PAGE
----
Why Research Matters
All successful businesses need to know how well they are performing. They need information on their customers. How many are there? How much do they consume? What do they like and dislike? What attracts them to the product or service? Why do they choose your product instead of another? In today's world when tastes and behaviour can change very rapidly, businesses need to keep themselves up-to-date with these changes. Companies that fail to have a very good system of market intelligence can very soon go out of business.
Doing this in broadcasting is not at all easy. Radio and TV broadcasting is a rather special kind of business activity. Broadcasters and the people who listen or watch the programmes - the "consumers" - have a rather unusual relationship. It is unusual because when these two encounter each other, when a broadcast reaches a person, nothing really happens. No money changes hands. No physical object is either collected or handed over. A transmitted programme can be heard or viewed by one person or one million. Nothing happens that actually tells you for sure how many customers there were.
It makes broadcasting unlike most other businesses. If you are selling soft drinks, you can tell very quickly how you are doing. You can count the sales you have made. That is true for the mighty Cocoa Cola and the humblest soft drink vendor. Bottles and cans are easy to count. Moreover, money is paid for goods like soft drinks and you can easily add up sales income.
Broadcasting is unusual even in the field of communications. Telephone traffic is easily measured. Newspaper sales are added up and comparisons between different titles can readily be produced. A great deal of day-to-day interaction in communications of all kinds is easily measured. Now with the Internet, one can be almost overwhelmed with the wealth of data on web access and use that can be readily accessed. Millions of transactions and movements on the World Wide Web can be and are being daily computed.
But this kind of consumer information is not so easy to obtain in broadcasting. From the early days various methods were devised to get around this problem. Audience research was developed using the market research techniques of face-to-face or telephone interviews. And in the field of audience research we see the development of two specialised methodologies - personal diaries and electronic meters, designed to measure audience behaviour.
These techniques and methods have become well developed and sophisticated. But they are mainly used to measure audiences for domestic radio and TV in national, regional and local markets. Most large and small broadcasters in this and many other industrialised developed countries have up-to-date and timely data on their audiences. They know their popular programmes. They know their reach, share and cumulative audiences. These data are used as the currency for buying and selling advertising time and space. They are also an essential part of the broadcasting business to aid scheduling and programme making decisions.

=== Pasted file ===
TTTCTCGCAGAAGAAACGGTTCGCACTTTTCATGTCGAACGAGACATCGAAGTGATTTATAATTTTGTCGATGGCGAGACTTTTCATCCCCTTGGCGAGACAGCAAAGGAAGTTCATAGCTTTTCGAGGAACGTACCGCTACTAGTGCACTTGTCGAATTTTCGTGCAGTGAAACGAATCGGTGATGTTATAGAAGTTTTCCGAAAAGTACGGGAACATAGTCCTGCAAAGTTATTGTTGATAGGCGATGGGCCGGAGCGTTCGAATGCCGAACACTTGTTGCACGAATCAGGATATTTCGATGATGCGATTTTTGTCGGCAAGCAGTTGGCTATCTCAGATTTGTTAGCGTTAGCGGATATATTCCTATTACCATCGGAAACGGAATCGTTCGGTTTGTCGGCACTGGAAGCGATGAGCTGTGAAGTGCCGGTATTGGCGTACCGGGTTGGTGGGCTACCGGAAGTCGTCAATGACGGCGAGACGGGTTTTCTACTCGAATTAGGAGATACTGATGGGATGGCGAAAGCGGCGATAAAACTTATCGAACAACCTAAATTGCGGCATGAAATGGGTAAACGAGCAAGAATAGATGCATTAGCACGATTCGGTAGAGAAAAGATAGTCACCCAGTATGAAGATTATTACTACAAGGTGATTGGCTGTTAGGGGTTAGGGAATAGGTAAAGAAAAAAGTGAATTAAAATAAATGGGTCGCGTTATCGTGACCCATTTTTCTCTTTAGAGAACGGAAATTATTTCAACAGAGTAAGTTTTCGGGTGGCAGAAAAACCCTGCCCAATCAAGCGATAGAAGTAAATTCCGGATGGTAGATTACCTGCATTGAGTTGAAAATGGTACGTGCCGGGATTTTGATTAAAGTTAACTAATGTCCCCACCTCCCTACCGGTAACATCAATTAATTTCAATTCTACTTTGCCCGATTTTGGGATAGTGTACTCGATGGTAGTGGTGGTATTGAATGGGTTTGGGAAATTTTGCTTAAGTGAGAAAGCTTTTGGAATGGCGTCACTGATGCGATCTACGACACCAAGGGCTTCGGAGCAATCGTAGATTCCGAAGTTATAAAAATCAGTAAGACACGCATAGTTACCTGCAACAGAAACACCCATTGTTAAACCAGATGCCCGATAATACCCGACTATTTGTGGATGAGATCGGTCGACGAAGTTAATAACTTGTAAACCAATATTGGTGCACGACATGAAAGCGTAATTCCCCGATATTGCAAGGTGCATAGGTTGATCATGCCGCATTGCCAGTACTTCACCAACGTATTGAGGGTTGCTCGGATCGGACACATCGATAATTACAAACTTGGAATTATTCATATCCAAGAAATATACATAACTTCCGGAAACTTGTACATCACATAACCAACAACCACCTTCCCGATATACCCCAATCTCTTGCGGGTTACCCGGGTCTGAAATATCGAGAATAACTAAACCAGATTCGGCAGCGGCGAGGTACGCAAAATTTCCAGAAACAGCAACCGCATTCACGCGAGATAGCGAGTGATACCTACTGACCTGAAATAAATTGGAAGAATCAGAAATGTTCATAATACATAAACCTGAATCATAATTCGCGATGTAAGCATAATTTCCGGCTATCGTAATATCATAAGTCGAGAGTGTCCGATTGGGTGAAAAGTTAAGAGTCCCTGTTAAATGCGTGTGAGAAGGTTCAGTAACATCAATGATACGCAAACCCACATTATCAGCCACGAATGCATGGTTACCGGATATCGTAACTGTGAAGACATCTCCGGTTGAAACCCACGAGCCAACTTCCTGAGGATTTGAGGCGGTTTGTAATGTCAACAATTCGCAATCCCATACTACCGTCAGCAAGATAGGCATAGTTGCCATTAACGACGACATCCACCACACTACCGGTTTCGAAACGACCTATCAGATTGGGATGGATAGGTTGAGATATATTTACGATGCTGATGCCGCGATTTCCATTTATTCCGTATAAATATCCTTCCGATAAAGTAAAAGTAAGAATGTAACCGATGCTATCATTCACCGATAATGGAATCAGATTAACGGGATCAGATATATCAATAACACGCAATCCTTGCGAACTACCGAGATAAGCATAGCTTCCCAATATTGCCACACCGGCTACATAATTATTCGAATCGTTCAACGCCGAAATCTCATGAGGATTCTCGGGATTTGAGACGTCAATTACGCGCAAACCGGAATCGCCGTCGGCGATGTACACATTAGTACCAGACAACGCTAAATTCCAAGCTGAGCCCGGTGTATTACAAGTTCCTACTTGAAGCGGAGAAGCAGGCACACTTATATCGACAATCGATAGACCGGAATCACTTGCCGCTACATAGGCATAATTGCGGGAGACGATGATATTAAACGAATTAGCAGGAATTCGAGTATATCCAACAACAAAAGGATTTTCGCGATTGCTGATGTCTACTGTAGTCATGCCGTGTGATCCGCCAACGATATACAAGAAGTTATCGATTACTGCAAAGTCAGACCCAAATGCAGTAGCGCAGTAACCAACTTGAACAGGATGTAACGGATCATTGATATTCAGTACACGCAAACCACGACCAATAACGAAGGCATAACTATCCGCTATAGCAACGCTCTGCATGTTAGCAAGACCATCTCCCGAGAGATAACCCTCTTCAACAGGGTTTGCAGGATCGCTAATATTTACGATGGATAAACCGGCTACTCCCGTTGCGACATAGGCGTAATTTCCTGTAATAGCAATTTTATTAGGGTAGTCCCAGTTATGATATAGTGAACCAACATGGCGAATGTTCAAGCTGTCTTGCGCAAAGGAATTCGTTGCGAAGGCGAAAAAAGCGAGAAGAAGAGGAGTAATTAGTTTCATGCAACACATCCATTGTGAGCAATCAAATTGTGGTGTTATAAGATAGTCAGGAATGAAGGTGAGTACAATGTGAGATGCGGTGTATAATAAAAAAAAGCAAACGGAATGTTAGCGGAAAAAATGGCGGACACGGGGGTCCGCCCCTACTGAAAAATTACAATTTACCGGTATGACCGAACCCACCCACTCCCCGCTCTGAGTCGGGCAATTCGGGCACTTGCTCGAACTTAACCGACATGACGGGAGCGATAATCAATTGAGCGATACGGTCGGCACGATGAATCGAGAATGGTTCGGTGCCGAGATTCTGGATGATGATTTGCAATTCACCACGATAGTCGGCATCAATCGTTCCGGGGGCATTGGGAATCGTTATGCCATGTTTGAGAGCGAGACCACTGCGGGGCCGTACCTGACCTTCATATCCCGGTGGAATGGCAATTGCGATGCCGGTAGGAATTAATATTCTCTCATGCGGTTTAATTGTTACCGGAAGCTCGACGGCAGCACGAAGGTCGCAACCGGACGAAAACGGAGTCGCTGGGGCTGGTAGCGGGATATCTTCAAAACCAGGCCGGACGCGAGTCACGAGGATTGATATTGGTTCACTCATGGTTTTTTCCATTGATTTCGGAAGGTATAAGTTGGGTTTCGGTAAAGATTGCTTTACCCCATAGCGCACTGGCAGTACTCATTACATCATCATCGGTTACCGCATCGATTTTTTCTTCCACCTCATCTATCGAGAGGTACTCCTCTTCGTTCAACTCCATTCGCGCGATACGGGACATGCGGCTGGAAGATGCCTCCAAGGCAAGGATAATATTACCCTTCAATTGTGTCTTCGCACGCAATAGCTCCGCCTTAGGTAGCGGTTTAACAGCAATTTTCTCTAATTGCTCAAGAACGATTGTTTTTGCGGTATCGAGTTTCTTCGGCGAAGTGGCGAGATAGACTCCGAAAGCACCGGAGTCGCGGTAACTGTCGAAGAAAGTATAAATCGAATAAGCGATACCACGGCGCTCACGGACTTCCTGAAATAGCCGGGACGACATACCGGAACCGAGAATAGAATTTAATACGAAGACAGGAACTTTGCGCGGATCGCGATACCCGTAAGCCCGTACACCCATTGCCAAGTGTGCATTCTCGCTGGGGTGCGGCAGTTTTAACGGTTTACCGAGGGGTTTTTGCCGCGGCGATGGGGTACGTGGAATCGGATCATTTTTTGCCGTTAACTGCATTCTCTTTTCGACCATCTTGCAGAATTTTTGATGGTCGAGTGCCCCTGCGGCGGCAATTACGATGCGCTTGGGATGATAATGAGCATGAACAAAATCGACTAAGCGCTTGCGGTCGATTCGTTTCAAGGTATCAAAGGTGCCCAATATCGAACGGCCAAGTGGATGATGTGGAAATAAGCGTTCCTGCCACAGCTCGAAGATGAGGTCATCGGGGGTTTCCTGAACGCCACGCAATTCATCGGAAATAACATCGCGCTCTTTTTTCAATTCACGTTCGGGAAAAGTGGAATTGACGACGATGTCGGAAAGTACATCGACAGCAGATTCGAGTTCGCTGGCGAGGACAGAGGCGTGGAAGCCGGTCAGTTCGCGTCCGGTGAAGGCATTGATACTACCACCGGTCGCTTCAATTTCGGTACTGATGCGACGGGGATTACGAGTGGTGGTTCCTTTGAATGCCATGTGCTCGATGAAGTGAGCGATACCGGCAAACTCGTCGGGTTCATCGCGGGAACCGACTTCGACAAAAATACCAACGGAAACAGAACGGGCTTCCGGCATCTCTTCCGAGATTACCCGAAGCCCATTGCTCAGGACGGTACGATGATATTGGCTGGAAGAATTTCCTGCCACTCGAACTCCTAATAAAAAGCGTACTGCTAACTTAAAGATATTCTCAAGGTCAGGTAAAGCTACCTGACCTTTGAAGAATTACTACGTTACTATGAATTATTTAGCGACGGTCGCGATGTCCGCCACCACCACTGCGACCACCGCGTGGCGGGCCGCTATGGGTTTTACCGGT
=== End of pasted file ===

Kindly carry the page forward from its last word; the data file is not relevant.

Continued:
What of international radio broadcasting? Are the same research techniques available and appropriate? Can we know, with the same level of detail, who is listening to what and when and how often? Can we know what attracts our listeners and how they make their choices? To some extent we can and we do, although we will probably never have the level or depth of knowledge that domestic broadcasters are accustomed to an enjoy.
What Existing Research Tells Us
Audience research in international radio broadcasting is something that I have been involved in for nearly twenty years now. Some of the same techniques are used as in domestic audience research. In my old department at the BBC we commissioned surveys in countries in all parts of the world. From these we were able to say what kinds of people the listeners are, what they like, when they listen, what kinds of radio sets they use, what reception is like and how their behaviour changes over time. However, there were always important differences between the data we produced and the kinds of information that domestic broadcasters are accustomed to. We were never able to say how many people listened to a particular programme. Our picture of the international audience for the BBC was painstakingly built up from data from separate surveys in several different countries, carried out over several years. This was because we never were able to carry out simultaneous surveys of listening in several countries.